Risky acts can include engaging in unprotected sex or sex with multiple people. Such behaviors can result in unintended pregnancies or sexually transmitted infections (STIs).
This includes miscarriage, stillbirth or fetal alcohol spectrum disorders (FASDs) states the CDC.
Long-term, heavy drinking can bring on chronic diseases and multiple health and psychological problems:
Examples include liver disease, high blood pressure, stroke, heart disease, and digestive problems.
Excessive, long-term drinking can cause liver, breast, mouth, esophagus, throat, and rectal cancer.
Dementia, or poor work or school performance can also result from heavy drinking.
Anxiety and depression are often associated with heavy, long-term alcohol consumption.
This includes strained relationships with family and friends, lost productivity, and unemployment.
This is a clinical term for alcoholism, yet it can also encompass alcohol dependence.
If your alcohol use is heavy or you have been drinking over a long period, then it is vital you receive professional treatment.
Alcohol can produce life-threatening withdrawal symptoms when someone abruptly stops drinking. Common alcohol withdrawal symptoms include:
The life-threatening aspects of alcohol withdrawal manifest in a cluster of severe symptoms known as delirium tremens (DTs). According to MedlinePlus.gov, symptoms of DTs include:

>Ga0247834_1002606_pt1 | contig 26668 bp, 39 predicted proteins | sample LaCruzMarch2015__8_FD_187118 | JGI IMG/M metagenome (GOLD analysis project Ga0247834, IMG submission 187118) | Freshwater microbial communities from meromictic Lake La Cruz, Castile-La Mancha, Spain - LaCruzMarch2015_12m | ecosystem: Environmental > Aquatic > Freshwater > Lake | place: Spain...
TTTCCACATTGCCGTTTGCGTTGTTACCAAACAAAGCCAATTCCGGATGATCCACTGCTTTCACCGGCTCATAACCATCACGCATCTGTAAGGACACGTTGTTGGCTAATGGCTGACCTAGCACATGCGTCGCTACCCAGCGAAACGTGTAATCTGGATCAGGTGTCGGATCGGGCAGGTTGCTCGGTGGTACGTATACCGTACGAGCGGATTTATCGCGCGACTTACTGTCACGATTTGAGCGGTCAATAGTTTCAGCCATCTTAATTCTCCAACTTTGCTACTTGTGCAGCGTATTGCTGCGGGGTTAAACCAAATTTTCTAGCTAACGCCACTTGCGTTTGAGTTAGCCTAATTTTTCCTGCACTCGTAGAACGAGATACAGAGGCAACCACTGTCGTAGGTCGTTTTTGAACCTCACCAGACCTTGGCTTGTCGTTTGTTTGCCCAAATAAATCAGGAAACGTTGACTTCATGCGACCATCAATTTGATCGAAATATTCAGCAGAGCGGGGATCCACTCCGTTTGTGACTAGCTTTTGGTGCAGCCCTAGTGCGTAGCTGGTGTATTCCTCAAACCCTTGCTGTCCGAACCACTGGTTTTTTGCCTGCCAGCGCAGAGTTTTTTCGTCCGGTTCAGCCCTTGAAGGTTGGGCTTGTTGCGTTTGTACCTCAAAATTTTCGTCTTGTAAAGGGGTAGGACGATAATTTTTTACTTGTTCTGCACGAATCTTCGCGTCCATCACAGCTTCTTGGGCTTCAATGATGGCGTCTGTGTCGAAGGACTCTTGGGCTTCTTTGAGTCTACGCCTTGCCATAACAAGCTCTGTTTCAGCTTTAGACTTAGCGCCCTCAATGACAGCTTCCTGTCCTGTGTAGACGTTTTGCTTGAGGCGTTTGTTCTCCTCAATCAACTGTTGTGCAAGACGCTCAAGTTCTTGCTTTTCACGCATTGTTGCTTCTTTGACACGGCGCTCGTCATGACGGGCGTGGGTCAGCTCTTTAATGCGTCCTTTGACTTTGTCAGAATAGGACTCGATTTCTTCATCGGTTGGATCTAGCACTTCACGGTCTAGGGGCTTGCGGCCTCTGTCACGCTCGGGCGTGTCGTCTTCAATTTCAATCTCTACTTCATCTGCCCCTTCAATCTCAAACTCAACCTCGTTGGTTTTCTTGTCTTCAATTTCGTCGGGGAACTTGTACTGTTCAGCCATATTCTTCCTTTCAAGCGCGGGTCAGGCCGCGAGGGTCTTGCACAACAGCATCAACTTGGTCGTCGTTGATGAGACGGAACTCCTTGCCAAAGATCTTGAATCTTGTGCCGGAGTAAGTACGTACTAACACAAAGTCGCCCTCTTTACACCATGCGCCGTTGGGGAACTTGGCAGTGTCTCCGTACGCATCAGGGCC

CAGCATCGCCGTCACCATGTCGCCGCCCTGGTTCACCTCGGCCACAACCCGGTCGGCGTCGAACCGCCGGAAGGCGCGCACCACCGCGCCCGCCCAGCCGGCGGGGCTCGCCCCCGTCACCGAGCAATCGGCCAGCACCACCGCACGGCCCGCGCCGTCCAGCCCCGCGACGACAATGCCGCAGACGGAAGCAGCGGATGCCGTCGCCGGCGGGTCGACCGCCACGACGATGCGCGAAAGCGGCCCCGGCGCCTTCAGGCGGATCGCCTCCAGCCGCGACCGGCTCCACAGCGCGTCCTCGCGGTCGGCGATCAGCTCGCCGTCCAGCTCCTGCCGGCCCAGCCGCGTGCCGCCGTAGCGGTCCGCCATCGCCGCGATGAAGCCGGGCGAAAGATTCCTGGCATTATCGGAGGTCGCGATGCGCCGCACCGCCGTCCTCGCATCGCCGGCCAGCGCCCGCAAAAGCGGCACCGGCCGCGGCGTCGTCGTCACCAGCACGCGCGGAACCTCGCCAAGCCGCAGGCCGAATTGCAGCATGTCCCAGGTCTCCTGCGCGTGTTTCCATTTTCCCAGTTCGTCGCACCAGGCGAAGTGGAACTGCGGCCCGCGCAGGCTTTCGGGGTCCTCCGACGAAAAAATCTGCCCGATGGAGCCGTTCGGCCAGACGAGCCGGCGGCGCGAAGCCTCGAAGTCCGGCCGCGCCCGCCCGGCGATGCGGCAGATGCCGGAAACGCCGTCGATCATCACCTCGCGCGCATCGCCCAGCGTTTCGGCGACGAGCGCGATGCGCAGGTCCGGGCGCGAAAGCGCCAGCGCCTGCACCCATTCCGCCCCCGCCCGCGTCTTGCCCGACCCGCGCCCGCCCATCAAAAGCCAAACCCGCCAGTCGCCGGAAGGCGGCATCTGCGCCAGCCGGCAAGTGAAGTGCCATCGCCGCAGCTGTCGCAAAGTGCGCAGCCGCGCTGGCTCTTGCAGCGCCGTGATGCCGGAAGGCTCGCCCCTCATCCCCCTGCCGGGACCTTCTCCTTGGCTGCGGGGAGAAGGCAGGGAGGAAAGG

Because of the multitude of dangers associated with alcohol, professional treatment for abuse or addiction can ultimately prove to be life-saving.
Treatment begins with outpatient detox, which allows for a gradual alcohol removal process.
Withdrawal symptoms that manifest are treated and alleviated by medical staff. Outpatient detox provides a safe and effective process where you do not have to put your life on hold.
After detox, you can enter an intensive outpatient program (IOP) where you can receive therapy and counseling from an array of evidence-based treatment and alternative therapies.
If your case is deemed severe, we can connect you to an inpatient program where you can receive comprehensive, full-time therapy and comfortable accommodations.
With either option, you will gain access to a variety of treatment services. Those services include:
Centers for Disease Control and Prevention. (n.d.). CDC – Fact Sheets-Alcohol Use And Health – Alcohol. Retrieved from https://www.cdc.gov/alcohol/fact-sheets/alcohol-use.htm
Centers for Disease Control and Prevention. (n.d.). The Liver | Division of Viral Hepatitis | CDC. Retrieved from https://www.cdc.gov/hepatitis/theliver.htm
Health.gov. (n.d.). Appendix 9. Alcohol. Retrieved from https://health.gov/dietaryguidelines/2015/guidelines/appendix-9/
Healthline. (n.d.). Alcohol and Weight: 8 Ways Drinking Slows Weight Loss. Retrieved from https://www.healthline.com/health/alcohol-and-weight-loss#alcohol-and-weight-loss
MedlinePlus.gov. (n.d.). Alcohol withdrawal: MedlinePlus Medical Encyclopedia. Retrieved from https://medlineplus.gov/ency/article/000764.htm
Praderio, C. (2019, June 10). The Crazy Reason Alcohol Makes You Eat 30% More. Retrieved from https://www.prevention.com/food-nutrition/a20475819/alcohol-makes-food-smell-better/